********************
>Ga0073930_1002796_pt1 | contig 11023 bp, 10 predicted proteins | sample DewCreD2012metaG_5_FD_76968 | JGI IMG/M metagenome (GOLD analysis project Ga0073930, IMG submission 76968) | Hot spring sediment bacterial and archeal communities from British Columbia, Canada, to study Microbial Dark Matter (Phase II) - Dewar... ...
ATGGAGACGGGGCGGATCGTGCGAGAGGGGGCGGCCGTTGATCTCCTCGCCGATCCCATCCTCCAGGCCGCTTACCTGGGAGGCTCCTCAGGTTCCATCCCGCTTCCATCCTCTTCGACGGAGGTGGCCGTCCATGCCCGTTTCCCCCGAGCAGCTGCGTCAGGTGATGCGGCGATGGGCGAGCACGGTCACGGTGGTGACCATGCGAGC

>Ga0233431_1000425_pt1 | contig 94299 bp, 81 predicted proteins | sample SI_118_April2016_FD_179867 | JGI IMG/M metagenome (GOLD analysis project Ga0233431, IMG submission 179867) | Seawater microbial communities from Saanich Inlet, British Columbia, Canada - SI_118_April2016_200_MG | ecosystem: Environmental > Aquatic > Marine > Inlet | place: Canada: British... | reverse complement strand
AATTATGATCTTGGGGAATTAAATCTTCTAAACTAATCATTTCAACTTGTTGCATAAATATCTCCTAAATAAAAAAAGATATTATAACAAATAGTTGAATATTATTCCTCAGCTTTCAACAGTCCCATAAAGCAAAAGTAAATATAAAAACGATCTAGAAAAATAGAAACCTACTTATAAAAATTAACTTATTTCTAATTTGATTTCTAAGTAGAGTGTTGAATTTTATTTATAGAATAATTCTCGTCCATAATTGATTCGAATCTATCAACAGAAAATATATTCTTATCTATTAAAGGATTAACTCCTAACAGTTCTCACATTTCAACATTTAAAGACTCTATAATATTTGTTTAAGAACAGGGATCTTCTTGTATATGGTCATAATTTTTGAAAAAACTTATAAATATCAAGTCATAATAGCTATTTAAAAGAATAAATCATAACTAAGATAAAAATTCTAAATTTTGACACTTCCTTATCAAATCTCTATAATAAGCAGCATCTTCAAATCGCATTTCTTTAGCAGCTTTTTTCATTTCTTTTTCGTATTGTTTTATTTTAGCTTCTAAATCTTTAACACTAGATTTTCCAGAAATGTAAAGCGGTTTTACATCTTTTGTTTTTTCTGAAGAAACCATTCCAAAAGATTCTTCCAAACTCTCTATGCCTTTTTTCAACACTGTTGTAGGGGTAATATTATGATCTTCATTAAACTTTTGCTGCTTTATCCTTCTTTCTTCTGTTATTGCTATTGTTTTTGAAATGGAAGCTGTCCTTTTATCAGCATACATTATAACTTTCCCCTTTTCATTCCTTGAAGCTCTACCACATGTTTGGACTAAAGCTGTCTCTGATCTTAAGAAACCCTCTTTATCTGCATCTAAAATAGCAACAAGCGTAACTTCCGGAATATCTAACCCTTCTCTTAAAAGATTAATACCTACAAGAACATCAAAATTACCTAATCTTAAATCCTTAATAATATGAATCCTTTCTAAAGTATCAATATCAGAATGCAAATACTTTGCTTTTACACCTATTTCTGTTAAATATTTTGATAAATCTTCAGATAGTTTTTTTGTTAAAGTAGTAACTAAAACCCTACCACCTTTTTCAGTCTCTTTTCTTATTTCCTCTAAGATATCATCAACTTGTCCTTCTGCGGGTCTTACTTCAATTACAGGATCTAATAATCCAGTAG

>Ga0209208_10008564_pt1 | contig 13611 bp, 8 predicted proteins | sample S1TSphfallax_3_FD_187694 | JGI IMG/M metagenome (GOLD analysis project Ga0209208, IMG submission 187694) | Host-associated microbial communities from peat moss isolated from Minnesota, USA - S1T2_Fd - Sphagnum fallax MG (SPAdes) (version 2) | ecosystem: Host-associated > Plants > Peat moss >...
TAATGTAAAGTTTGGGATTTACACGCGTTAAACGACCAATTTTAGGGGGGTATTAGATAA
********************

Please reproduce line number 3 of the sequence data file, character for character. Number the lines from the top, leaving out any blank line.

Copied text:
>Ga0233431_1000425_pt1 | contig 94299 bp, 81 predicted proteins | sample SI_118_April2016_FD_179867 | JGI IMG/M metagenome (GOLD analysis project Ga0233431, IMG submission 179867) | Seawater microbial communities from Saanich Inlet, British Columbia, Canada - SI_118_April2016_200_MG | ecosystem: Environmental > Aquatic > Marine > Inlet | place: Canada: British... | reverse complement strand